You now have a difficult commercial decision to make. Do you, in reliance on the letter of advice, pursue your rights against the customer to have them pay for the wine? The customer has already refused to pay – and they are a good customer of yours. If you push the issue, you may lose their business. If you don’t, your business loses considerable profits.
In answer to this quagmire, your lawyer recommends that you forward a copy of the letter of advice to the shipping agent and the customer together with an email that notes that the legal advice you have received suggests that the customer remains liable to make payment for the wine and invites the customers to contact you to discuss the matter.
That sounds like a sensible idea to you. It is a quick, legally and factually well-reasoned, but not overly aggressive, approach. In fact, why wouldn’t you do it? It could result in a speedy resolution of the matter in your favour (which is clearly in your commercial interest).
Accordingly, you provide the shipping agent and the customer with a copy of the letter of advice. In fact, in order to keep them in the loop, you also provide a copy of the written legal advice to the processing facility.
Unfortunately, the letter of advice did not convince the end customer that it was required to pay for the wine. You decide that, for commercial reasons, you will not pursue payment from the customer or the shipping agent. Rather, you turn your attention to exploring whether something went wrong in the wine making process.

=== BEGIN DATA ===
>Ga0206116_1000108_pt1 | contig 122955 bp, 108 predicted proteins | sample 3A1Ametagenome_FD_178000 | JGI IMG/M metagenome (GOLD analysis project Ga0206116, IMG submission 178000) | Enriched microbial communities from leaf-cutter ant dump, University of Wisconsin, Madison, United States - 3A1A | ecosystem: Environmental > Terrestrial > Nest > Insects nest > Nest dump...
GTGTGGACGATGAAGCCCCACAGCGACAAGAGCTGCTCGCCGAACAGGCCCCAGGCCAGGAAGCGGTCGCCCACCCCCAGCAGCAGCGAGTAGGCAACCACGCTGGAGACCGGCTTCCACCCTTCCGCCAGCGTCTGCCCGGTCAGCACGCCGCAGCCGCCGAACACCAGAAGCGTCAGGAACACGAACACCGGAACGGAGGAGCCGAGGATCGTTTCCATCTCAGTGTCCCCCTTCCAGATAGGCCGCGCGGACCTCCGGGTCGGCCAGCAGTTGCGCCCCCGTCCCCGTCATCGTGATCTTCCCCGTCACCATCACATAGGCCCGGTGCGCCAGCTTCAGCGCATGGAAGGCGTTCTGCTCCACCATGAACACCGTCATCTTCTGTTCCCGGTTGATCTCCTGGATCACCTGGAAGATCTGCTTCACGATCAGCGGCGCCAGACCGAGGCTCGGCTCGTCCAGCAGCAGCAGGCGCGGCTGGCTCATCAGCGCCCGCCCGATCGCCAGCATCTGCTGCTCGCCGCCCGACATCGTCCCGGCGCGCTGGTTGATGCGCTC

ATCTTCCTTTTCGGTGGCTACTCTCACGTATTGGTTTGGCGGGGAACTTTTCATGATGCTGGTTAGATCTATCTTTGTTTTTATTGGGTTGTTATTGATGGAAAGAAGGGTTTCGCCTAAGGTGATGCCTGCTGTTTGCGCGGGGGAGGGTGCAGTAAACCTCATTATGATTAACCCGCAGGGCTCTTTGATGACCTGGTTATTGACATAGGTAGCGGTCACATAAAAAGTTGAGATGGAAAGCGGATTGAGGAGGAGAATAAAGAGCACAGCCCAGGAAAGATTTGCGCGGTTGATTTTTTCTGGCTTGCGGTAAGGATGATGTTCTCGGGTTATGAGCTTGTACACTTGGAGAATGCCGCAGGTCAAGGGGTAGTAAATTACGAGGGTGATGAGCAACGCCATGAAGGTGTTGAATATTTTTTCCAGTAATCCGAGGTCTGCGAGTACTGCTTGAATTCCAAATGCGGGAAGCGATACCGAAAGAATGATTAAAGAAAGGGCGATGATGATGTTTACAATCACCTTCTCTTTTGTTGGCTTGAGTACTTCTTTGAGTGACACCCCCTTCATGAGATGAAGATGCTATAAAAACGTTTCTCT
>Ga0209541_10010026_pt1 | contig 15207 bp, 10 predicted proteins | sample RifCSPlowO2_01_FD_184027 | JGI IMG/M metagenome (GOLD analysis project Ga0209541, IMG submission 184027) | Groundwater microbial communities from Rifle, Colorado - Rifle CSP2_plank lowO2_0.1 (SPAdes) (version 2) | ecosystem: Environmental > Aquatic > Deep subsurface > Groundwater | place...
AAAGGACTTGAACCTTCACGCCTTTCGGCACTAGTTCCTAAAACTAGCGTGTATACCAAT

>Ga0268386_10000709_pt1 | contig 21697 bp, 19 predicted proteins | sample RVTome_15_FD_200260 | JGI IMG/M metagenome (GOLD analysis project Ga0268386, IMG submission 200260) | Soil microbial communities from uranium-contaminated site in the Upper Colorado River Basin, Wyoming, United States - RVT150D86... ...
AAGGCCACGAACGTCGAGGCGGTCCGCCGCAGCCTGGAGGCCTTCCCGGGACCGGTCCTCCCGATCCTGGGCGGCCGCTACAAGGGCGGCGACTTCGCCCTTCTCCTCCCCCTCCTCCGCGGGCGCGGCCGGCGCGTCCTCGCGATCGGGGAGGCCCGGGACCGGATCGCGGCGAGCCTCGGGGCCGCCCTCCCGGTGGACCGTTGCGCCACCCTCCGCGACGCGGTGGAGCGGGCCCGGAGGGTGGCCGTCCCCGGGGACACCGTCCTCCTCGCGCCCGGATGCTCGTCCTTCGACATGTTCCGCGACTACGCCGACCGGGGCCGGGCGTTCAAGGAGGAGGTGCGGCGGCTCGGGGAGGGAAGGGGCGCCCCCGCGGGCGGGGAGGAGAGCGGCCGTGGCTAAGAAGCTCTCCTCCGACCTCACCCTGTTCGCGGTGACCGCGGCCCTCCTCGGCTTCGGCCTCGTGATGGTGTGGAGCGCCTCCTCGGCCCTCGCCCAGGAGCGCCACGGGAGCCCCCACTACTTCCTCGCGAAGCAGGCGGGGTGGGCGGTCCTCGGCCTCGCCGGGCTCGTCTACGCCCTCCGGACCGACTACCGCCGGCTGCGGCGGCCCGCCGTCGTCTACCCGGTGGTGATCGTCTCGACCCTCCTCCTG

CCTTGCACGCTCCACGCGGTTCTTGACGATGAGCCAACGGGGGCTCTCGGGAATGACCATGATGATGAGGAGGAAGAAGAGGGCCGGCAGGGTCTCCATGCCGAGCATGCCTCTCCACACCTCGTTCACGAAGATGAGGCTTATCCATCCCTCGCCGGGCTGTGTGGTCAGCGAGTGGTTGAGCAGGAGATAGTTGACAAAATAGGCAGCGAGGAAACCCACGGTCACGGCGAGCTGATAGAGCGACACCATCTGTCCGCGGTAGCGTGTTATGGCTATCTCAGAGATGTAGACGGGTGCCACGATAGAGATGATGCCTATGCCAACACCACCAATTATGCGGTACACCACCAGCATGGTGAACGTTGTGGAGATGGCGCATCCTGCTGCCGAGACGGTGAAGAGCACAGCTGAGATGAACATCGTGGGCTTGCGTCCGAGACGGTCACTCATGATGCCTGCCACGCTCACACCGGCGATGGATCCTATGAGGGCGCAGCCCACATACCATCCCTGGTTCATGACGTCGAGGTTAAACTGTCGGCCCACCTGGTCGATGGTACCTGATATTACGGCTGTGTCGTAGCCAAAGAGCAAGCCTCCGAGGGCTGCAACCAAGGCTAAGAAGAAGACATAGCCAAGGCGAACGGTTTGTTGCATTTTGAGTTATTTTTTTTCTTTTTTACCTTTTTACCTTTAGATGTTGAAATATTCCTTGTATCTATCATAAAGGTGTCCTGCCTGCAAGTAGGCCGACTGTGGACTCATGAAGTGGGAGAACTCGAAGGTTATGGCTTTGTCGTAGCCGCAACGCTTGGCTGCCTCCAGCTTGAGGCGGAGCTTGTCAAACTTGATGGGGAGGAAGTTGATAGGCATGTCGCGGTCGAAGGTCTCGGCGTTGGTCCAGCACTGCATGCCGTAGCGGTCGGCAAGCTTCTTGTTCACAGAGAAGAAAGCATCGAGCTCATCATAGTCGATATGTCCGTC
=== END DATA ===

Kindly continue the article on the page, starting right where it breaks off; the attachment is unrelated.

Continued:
The above scenario was not dissimilar to the situation that arose in the recent decision by the Supreme Court in the matter of BMD Wines Pty Ltd v Thachi Wines Pty Ltd.
In that case, BMD Wines had (prior to the commencement of court proceedings) provided a copy of a letter of advice it had received from its lawyers to Globus Wines A/S (the customer), JF Hillebrand Australia (the shipping agent) and to Thachi Wines (the wine processing facility).
Following the commencement of court proceedings by BMD Wines against Thachi Wines, Thachi Wines contended that BMD Wines had waived the legal professional privilege that would have otherwise prevented the letter of advice from being read by, and/or relied upon by, Thachi Wines in the court proceedings.